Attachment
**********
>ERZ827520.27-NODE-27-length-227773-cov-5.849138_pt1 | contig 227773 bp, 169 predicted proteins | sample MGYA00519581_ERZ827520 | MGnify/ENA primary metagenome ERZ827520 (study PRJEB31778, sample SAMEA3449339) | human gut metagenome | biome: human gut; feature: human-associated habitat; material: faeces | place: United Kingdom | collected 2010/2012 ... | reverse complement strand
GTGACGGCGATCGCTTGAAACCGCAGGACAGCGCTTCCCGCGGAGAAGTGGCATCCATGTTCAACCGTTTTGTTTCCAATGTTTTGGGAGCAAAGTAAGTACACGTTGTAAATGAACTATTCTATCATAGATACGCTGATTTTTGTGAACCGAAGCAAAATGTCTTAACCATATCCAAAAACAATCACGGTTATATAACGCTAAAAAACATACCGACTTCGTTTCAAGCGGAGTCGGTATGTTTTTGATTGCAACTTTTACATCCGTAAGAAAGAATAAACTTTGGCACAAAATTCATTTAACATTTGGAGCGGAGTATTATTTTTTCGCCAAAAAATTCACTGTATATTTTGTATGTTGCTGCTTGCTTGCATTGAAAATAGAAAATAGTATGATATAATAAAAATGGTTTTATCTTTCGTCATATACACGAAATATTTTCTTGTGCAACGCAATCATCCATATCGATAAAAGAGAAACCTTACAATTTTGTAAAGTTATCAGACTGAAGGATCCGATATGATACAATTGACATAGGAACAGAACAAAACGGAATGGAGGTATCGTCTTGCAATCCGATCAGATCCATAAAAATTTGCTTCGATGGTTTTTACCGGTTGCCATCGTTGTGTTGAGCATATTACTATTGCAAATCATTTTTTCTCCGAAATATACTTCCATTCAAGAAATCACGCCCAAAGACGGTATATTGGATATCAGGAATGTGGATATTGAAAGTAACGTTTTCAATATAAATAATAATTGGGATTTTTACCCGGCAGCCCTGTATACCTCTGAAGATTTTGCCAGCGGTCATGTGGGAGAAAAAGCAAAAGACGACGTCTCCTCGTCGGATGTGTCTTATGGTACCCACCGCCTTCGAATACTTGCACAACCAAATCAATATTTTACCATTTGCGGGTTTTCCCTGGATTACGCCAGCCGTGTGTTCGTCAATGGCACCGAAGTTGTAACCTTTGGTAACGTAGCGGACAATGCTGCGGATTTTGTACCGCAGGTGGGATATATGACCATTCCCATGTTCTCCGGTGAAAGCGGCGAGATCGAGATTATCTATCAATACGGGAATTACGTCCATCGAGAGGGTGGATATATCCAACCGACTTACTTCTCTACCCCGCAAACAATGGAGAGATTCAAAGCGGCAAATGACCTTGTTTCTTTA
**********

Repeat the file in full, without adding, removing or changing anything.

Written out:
>ERZ827520.27-NODE-27-length-227773-cov-5.849138_pt1 | contig 227773 bp, 169 predicted proteins | sample MGYA00519581_ERZ827520 | MGnify/ENA primary metagenome ERZ827520 (study PRJEB31778, sample SAMEA3449339) | human gut metagenome | biome: human gut; feature: human-associated habitat; material: faeces | place: United Kingdom | collected 2010/2012 ... | reverse complement strand
GTGACGGCGATCGCTTGAAACCGCAGGACAGCGCTTCCCGCGGAGAAGTGGCATCCATGTTCAACCGTTTTGTTTCCAATGTTTTGGGAGCAAAGTAAGTACACGTTGTAAATGAACTATTCTATCATAGATACGCTGATTTTTGTGAACCGAAGCAAAATGTCTTAACCATATCCAAAAACAATCACGGTTATATAACGCTAAAAAACATACCGACTTCGTTTCAAGCGGAGTCGGTATGTTTTTGATTGCAACTTTTACATCCGTAAGAAAGAATAAACTTTGGCACAAAATTCATTTAACATTTGGAGCGGAGTATTATTTTTTCGCCAAAAAATTCACTGTATATTTTGTATGTTGCTGCTTGCTTGCATTGAAAATAGAAAATAGTATGATATAATAAAAATGGTTTTATCTTTCGTCATATACACGAAATATTTTCTTGTGCAACGCAATCATCCATATCGATAAAAGAGAAACCTTACAATTTTGTAAAGTTATCAGACTGAAGGATCCGATATGATACAATTGACATAGGAACAGAACAAAACGGAATGGAGGTATCGTCTTGCAATCCGATCAGATCCATAAAAATTTGCTTCGATGGTTTTTACCGGTTGCCATCGTTGTGTTGAGCATATTACTATTGCAAATCATTTTTTCTCCGAAATATACTTCCATTCAAGAAATCACGCCCAAAGACGGTATATTGGATATCAGGAATGTGGATATTGAAAGTAACGTTTTCAATATAAATAATAATTGGGATTTTTACCCGGCAGCCCTGTATACCTCTGAAGATTTTGCCAGCGGTCATGTGGGAGAAAAAGCAAAAGACGACGTCTCCTCGTCGGATGTGTCTTATGGTACCCACCGCCTTCGAATACTTGCACAACCAAATCAATATTTTACCATTTGCGGGTTTTCCCTGGATTACGCCAGCCGTGTGTTCGTCAATGGCACCGAAGTTGTAACCTTTGGTAACGTAGCGGACAATGCTGCGGATTTTGTACCGCAGGTGGGATATATGACCATTCCCATGTTCTCCGGTGAAAGCGGCGAGATCGAGATTATCTATCAATACGGGAATTACGTCCATCGAGAGGGTGGATATATCCAACCGACTTACTTCTCTACCCCGCAAACAATGGAGAGATTCAAAGCGGCAAATGACCTTGTTTCTTTA